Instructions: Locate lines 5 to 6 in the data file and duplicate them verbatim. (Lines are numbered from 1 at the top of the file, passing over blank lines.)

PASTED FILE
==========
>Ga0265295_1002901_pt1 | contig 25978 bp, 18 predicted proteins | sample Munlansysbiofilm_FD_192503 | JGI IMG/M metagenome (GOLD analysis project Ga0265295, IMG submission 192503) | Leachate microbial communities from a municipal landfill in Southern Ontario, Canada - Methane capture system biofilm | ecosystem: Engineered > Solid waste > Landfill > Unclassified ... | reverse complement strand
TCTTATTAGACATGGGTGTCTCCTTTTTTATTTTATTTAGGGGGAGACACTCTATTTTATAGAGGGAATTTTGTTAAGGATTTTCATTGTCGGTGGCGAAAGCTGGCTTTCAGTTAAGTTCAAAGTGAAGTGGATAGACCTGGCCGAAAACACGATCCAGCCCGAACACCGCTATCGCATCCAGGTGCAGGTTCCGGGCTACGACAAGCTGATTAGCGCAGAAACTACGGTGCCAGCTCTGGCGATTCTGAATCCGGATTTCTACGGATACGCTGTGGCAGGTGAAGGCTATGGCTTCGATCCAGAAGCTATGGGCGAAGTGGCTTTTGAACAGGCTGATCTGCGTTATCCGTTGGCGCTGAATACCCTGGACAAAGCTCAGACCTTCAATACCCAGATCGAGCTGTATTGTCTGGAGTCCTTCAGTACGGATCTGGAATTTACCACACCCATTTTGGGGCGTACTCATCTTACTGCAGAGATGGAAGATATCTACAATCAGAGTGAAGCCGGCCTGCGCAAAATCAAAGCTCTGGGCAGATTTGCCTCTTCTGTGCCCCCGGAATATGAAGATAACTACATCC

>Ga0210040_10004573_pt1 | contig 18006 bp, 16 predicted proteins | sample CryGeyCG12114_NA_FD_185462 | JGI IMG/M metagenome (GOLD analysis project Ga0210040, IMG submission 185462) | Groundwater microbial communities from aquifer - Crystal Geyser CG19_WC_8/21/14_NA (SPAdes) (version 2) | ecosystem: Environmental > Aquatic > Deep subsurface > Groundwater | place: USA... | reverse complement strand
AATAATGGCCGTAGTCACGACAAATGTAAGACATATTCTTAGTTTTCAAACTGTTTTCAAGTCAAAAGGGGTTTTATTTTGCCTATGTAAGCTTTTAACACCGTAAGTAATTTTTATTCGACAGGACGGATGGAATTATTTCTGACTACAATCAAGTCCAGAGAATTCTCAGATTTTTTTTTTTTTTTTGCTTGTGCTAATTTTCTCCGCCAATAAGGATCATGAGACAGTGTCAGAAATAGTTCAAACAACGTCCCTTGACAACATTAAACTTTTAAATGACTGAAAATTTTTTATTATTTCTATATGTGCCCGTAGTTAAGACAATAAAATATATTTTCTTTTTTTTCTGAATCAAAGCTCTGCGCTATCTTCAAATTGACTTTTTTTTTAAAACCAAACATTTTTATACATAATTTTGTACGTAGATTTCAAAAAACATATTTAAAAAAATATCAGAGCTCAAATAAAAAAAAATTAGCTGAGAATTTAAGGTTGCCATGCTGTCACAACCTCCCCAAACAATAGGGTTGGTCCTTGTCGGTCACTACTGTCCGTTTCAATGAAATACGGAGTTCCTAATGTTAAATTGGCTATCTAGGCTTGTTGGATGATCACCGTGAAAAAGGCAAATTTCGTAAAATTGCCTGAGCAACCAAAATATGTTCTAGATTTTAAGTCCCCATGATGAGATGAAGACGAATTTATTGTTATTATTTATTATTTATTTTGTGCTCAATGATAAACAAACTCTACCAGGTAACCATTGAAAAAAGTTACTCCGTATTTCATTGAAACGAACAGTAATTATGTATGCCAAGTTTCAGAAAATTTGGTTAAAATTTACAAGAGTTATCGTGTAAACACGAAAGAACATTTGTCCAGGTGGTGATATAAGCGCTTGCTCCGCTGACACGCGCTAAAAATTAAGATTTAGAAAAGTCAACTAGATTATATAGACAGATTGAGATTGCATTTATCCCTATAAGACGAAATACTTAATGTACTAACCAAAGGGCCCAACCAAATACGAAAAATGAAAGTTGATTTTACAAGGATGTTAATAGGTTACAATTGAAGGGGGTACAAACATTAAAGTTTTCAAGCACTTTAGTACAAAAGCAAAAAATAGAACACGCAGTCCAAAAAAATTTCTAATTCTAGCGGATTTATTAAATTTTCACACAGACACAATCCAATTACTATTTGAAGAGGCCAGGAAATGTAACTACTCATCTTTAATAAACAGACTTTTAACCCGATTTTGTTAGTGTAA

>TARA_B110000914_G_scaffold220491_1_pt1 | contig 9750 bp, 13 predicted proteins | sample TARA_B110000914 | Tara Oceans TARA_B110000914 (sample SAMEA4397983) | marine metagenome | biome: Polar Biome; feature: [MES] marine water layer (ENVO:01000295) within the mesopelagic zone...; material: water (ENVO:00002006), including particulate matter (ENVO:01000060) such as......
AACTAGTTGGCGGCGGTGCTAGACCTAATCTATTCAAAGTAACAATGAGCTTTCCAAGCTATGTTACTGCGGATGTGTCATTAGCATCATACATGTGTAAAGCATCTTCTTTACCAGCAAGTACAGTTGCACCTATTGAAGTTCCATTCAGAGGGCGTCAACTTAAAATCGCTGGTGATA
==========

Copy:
>TARA_B110000914_G_scaffold220491_1_pt1 | contig 9750 bp, 13 predicted proteins | sample TARA_B110000914 | Tara Oceans TARA_B110000914 (sample SAMEA4397983) | marine metagenome | biome: Polar Biome; feature: [MES] marine water layer (ENVO:01000295) within the mesopelagic zone...; material: water (ENVO:00002006), including particulate matter (ENVO:01000060) such as......
AACTAGTTGGCGGCGGTGCTAGACCTAATCTATTCAAAGTAACAATGAGCTTTCCAAGCTATGTTACTGCGGATGTGTCATTAGCATCATACATGTGTAAAGCATCTTCTTTACCAGCAAGTACAGTTGCACCTATTGAAGTTCCATTCAGAGGGCGTCAACTTAAAATCGCTGGTGATA